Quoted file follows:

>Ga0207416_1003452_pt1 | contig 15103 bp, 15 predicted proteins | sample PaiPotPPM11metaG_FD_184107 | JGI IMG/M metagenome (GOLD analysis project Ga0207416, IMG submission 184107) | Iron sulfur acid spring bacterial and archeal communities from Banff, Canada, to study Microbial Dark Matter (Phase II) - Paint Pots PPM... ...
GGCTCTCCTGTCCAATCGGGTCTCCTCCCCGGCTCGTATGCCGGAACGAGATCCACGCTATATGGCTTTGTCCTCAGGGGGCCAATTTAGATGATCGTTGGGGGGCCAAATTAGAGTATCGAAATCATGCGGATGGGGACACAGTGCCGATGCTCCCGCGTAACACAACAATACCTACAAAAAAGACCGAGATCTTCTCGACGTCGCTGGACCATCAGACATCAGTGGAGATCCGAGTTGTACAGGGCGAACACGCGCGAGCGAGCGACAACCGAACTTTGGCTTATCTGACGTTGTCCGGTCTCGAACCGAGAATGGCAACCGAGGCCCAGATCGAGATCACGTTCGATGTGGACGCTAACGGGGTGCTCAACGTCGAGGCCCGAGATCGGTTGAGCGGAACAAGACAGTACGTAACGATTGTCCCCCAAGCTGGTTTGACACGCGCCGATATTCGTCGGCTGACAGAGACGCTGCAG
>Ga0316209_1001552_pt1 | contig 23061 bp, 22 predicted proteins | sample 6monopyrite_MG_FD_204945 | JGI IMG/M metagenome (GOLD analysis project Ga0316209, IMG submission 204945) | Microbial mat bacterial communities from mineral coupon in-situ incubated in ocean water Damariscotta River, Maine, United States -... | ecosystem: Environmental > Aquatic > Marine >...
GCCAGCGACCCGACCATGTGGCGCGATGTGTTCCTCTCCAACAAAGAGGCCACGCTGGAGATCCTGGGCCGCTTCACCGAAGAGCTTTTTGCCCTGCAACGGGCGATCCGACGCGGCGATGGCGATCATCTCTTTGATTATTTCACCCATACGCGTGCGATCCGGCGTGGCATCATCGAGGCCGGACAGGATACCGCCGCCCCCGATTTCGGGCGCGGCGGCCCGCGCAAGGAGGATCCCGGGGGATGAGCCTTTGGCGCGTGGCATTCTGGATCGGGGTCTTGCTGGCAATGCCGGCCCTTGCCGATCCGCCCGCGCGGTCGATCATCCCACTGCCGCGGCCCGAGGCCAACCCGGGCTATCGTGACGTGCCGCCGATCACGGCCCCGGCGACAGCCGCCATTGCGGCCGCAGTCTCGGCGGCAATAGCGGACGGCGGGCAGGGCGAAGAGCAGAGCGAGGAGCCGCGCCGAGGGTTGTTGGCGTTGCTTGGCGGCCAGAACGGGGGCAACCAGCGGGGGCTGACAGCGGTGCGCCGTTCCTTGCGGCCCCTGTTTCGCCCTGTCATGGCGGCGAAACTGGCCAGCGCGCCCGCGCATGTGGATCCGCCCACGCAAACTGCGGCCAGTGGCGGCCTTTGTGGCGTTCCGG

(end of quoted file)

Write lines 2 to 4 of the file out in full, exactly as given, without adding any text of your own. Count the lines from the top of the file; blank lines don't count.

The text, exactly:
GGCTCTCCTGTCCAATCGGGTCTCCTCCCCGGCTCGTATGCCGGAACGAGATCCACGCTATATGGCTTTGTCCTCAGGGGGCCAATTTAGATGATCGTTGGGGGGCCAAATTAGAGTATCGAAATCATGCGGATGGGGACACAGTGCCGATGCTCCCGCGTAACACAACAATACCTACAAAAAAGACCGAGATCTTCTCGACGTCGCTGGACCATCAGACATCAGTGGAGATCCGAGTTGTACAGGGCGAACACGCGCGAGCGAGCGACAACCGAACTTTGGCTTATCTGACGTTGTCCGGTCTCGAACCGAGAATGGCAACCGAGGCCCAGATCGAGATCACGTTCGATGTGGACGCTAACGGGGTGCTCAACGTCGAGGCCCGAGATCGGTTGAGCGGAACAAGACAGTACGTAACGATTGTCCCCCAAGCTGGTTTGACACGCGCCGATATTCGTCGGCTGACAGAGACGCTGCAG
>Ga0316209_1001552_pt1 | contig 23061 bp, 22 predicted proteins | sample 6monopyrite_MG_FD_204945 | JGI IMG/M metagenome (GOLD analysis project Ga0316209, IMG submission 204945) | Microbial mat bacterial communities from mineral coupon in-situ incubated in ocean water Damariscotta River, Maine, United States -... | ecosystem: Environmental > Aquatic > Marine >...
GCCAGCGACCCGACCATGTGGCGCGATGTGTTCCTCTCCAACAAAGAGGCCACGCTGGAGATCCTGGGCCGCTTCACCGAAGAGCTTTTTGCCCTGCAACGGGCGATCCGACGCGGCGATGGCGATCATCTCTTTGATTATTTCACCCATACGCGTGCGATCCGGCGTGGCATCATCGAGGCCGGACAGGATACCGCCGCCCCCGATTTCGGGCGCGGCGGCCCGCGCAAGGAGGATCCCGGGGGATGAGCCTTTGGCGCGTGGCATTCTGGATCGGGGTCTTGCTGGCAATGCCGGCCCTTGCCGATCCGCCCGCGCGGTCGATCATCCCACTGCCGCGGCCCGAGGCCAACCCGGGCTATCGTGACGTGCCGCCGATCACGGCCCCGGCGACAGCCGCCATTGCGGCCGCAGTCTCGGCGGCAATAGCGGACGGCGGGCAGGGCGAAGAGCAGAGCGAGGAGCCGCGCCGAGGGTTGTTGGCGTTGCTTGGCGGCCAGAACGGGGGCAACCAGCGGGGGCTGACAGCGGTGCGCCGTTCCTTGCGGCCCCTGTTTCGCCCTGTCATGGCGGCGAAACTGGCCAGCGCGCCCGCGCATGTGGATCCGCCCACGCAAACTGCGGCCAGTGGCGGCCTTTGTGGCGTTCCGG